PREGNANCY YOGA - where is Level 1-2-3?
You may have been pregnant yourself; or if you haven’t, you surely know someone who has. You’ll know that worries, feelings and concerns when you’re growing a baby can change enormously as your body changes over those nine months from conception to due date. Battling with morning sickness in the earlier stages of pregnancy is a whole different ball game to preparing for birth.
So why, when it comes to pregnancy yoga - one of the most effective tools available to support your journey to motherhood - most studio classes don’t take this vast difference into account? We fully expect to see normal yoga segmented according to level on a studio timetable as Vinyasa Flow Level 2-3, Ashtanga Level 1 or Yoga for Beginners, for example. So why is pregnancy yoga always simply scheduled as ‘Pregnancy Yoga’?
The answer lies in the fact that studio pregnancy yoga - even classes given by the most inspiring and experienced teachers - have to cater to the average pregnant woman. But is it really possible to find an average between a woman who is emerging from morning sickness at 14 weeks with a body still pretty much in a normal shape, good energy levels and a desire to get moving again and a woman about to give birth, who is looking inwards, feeling and connecting with her baby and preparing for labour? I don’t think there’s such a thing. Based on my personal experience, and that of other women I know, I believe there is nothing more disappointing than coming to a general pregnancy class (and getting to a studio is not always easy, especially towards the end of pregnancy) and having a class that neither answers your questions nor caters to your specific needs.
I believe it’s vitally important to be able to adjust your practice to your ever-changing mind and growing body. Why? Let’s look at the three key stages women go through in pregnancy when it comes to their yoga practice (medical professionals generally advise avoiding yoga before 12 to 14 weeks, unless you are an experienced yogi – and but most likely you may not feel like it anyway!).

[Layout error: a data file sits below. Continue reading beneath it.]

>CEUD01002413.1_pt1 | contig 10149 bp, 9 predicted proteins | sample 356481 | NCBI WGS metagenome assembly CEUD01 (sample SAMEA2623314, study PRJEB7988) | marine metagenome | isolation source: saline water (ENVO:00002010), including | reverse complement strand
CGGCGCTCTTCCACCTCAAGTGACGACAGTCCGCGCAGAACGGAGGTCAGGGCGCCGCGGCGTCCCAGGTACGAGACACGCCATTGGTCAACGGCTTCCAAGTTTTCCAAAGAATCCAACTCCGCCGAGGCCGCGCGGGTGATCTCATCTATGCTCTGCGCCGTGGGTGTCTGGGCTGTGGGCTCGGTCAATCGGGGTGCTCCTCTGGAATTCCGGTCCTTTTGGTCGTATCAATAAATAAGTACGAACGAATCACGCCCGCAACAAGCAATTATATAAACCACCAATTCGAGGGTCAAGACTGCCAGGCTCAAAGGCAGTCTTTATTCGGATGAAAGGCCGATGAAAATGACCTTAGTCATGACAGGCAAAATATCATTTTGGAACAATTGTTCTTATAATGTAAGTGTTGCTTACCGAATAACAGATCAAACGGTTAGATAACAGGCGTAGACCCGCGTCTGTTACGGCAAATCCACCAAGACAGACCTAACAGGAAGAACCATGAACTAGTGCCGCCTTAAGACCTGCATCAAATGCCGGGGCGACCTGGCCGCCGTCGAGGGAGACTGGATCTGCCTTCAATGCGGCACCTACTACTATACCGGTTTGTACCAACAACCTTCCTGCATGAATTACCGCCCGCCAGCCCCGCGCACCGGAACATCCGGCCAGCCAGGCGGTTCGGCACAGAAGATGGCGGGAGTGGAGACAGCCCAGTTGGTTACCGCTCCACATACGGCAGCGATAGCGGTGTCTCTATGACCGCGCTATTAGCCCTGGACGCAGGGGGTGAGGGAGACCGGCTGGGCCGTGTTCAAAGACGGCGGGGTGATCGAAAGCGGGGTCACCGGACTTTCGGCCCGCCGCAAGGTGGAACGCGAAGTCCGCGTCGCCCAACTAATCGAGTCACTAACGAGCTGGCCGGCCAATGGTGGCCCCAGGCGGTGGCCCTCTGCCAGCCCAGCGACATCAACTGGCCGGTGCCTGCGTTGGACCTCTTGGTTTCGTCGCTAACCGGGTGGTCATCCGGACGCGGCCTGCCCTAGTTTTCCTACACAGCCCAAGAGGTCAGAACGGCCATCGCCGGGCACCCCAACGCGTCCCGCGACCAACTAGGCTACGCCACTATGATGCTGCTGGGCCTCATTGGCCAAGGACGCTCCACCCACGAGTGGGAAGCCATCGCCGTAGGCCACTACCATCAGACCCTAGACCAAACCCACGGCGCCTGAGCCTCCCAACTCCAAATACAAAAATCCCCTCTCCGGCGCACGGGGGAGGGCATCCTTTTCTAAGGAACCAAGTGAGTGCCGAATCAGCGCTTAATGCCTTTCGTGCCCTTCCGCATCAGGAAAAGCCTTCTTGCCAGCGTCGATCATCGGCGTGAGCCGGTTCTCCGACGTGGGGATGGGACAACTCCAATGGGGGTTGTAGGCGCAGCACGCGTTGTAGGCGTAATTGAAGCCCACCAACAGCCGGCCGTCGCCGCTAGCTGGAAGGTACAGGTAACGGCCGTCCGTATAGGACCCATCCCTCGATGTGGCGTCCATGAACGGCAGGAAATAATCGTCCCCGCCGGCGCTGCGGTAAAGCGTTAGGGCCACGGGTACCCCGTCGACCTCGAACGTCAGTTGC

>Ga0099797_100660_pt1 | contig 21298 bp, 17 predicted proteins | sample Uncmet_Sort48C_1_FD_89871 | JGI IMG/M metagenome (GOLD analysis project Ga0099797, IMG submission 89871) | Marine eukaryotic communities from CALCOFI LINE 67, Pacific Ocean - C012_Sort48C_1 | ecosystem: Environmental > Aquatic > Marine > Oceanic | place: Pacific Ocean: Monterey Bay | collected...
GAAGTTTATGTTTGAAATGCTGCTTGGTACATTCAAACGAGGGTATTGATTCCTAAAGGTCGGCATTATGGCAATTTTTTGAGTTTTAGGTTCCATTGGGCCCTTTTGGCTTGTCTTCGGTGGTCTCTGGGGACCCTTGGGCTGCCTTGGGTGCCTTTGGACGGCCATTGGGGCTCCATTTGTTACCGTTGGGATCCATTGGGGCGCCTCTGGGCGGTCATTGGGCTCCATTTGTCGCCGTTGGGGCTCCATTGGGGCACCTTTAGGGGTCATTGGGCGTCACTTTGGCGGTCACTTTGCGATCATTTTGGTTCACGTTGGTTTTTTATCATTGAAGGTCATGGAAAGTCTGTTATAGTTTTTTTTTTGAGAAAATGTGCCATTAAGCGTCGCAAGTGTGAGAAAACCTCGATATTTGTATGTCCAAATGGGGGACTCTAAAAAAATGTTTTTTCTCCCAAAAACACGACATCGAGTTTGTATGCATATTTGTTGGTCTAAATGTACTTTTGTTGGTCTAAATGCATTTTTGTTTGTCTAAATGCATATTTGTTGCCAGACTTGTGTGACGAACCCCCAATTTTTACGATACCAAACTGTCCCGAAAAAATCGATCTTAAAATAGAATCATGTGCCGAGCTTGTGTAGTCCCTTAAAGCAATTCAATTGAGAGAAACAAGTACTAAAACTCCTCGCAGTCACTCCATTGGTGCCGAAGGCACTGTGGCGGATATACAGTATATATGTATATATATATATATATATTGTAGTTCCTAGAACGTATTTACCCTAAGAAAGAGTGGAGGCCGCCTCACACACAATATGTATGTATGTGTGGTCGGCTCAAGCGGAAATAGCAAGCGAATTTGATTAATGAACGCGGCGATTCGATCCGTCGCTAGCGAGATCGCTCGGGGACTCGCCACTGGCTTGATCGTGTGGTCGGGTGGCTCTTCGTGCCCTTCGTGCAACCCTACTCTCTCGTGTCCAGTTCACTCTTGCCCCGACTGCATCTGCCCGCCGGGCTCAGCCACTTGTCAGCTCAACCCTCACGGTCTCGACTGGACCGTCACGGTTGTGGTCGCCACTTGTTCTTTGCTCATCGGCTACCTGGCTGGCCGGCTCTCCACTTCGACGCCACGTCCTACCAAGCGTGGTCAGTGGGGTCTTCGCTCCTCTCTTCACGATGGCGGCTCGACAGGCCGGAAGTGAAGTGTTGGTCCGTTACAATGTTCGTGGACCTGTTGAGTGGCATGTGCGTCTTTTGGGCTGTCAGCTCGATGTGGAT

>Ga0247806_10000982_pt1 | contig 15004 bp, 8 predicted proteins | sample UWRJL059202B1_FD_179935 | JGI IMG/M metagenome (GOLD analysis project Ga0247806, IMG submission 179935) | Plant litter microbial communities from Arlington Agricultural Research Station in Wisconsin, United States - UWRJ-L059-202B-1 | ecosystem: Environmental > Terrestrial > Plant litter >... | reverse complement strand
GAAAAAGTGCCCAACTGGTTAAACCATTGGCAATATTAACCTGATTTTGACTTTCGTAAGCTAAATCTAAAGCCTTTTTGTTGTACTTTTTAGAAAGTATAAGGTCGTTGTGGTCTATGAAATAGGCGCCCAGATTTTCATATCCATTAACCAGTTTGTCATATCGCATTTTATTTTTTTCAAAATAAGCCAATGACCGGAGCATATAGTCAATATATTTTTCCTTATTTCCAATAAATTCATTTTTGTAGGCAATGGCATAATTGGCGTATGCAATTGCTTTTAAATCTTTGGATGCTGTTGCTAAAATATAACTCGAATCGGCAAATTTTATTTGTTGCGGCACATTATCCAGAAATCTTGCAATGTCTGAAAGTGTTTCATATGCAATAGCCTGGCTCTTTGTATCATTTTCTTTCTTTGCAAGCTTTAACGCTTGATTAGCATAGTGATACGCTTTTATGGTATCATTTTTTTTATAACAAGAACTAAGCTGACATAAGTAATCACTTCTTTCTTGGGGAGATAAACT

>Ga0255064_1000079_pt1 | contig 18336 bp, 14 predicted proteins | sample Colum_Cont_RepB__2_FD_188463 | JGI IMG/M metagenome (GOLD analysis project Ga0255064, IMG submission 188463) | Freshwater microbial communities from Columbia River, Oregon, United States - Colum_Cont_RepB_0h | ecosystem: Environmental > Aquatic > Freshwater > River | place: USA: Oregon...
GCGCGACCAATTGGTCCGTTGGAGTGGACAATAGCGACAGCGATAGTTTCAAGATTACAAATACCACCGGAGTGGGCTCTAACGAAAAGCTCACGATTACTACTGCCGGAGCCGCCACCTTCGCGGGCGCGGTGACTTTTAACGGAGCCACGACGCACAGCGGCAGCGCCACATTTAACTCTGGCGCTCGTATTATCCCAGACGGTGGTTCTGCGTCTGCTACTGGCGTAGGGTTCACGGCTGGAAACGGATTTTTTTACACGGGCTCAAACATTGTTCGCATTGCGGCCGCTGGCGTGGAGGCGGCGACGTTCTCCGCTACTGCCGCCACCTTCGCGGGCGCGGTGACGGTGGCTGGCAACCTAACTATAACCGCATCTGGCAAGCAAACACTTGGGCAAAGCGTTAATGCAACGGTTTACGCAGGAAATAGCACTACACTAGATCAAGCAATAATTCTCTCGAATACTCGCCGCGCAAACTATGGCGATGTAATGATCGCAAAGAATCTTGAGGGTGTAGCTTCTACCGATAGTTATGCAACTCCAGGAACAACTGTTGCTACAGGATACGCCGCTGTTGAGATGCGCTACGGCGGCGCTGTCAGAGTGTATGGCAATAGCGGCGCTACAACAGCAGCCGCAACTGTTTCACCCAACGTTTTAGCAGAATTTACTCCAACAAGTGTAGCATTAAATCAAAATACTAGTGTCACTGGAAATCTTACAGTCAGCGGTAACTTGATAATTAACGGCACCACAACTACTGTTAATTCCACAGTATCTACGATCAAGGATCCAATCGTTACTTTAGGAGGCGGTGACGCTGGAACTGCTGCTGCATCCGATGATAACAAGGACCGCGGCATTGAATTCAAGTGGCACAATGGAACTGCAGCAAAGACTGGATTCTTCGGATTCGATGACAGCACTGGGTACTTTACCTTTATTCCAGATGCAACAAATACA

Stage 1: 14 – 22 weeks
At 14 weeks, nausea usually subsides and energy levels return. You can feel more energetic than ever before and although your body gradually starts changing, you are probably keen to move. A relatively dynamic flow practice for the next six to eight weeks will allow you to embrace the return of your energy. You may not notice a huge difference in your body shape, but certain modifications are needed to accommodate the growing baby.
Stage2: 22 – 32 weeks
You begin to feel a little heavier. You can still do a flow class, but in much more mindful and slower mode. In your practice, you’ll need to be more observant and not push yourself while stretching, twisting and back bending. The focus is on key areas such as shoulders, back and pelvic region. Poses are modified to take into account your growing belly and you’ll start using props to support certain poses.
Stage 3: 32 weeks onwards
Preparing for birth, both mentally and physically is the key at this time with a grounded, slow flow and focus inwards. Deep, nurturing breathing, tension releasing movements and mind-calming meditation help you prepare for the birth. Although you can (and should, if you have no medical issues) still move at this stage, setting intentions, sending love and devotion to your baby, visualising the new life inside you and learning to keep calm with breathing are top priority.
That is why, at Pommama, we don’t believe that one class suits all. To that end, we have developed our three-stage programme to accompany you all the way through your pregnancy.